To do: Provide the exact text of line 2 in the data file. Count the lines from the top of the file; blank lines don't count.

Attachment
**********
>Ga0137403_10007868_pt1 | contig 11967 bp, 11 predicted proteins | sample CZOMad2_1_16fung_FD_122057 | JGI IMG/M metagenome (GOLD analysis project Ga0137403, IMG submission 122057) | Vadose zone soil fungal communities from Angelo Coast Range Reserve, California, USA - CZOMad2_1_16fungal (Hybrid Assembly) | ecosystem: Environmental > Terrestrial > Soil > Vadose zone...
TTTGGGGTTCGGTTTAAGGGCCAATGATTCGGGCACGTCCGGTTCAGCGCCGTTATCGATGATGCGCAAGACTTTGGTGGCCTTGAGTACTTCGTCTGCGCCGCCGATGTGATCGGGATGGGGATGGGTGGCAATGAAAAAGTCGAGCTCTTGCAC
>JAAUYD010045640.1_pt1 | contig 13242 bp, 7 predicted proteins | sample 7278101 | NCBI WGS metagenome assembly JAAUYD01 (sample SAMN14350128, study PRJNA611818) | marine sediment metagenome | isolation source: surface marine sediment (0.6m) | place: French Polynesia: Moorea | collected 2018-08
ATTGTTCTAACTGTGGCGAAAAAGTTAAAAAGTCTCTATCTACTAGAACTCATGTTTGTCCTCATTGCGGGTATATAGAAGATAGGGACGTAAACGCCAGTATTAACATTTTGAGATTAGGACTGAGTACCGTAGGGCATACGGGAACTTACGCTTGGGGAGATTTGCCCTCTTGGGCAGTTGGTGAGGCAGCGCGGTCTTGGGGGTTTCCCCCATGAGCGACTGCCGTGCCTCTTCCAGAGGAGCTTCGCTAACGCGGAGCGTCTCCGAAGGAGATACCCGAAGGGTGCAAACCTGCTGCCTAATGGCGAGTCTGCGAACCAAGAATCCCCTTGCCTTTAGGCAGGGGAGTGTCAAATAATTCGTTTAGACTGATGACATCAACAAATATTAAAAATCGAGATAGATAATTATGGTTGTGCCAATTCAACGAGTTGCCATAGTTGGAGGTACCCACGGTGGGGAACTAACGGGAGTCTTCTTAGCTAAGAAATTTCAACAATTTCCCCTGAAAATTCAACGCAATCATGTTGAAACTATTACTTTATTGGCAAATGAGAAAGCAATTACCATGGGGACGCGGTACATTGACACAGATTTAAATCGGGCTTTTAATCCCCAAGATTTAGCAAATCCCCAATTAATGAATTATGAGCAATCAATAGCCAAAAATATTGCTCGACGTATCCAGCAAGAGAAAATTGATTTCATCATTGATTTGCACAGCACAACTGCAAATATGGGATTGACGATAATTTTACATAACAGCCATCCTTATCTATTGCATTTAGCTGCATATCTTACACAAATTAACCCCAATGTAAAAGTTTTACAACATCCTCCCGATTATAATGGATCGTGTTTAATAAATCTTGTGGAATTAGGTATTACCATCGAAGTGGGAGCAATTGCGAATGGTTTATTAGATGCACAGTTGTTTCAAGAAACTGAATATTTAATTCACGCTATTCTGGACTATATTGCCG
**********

TTTGGGGTTCGGTTTAAGGGCCAATGATTCGGGCACGTCCGGTTCAGCGCCGTTATCGATGATGCGCAAGACTTTGGTGGCCTTGAGTACTTCGTCTGCGCCGCCGATGTGATCGGGATGGGGATGGGTGGCAATGAAAAAGTCGAGCTCTTGCAC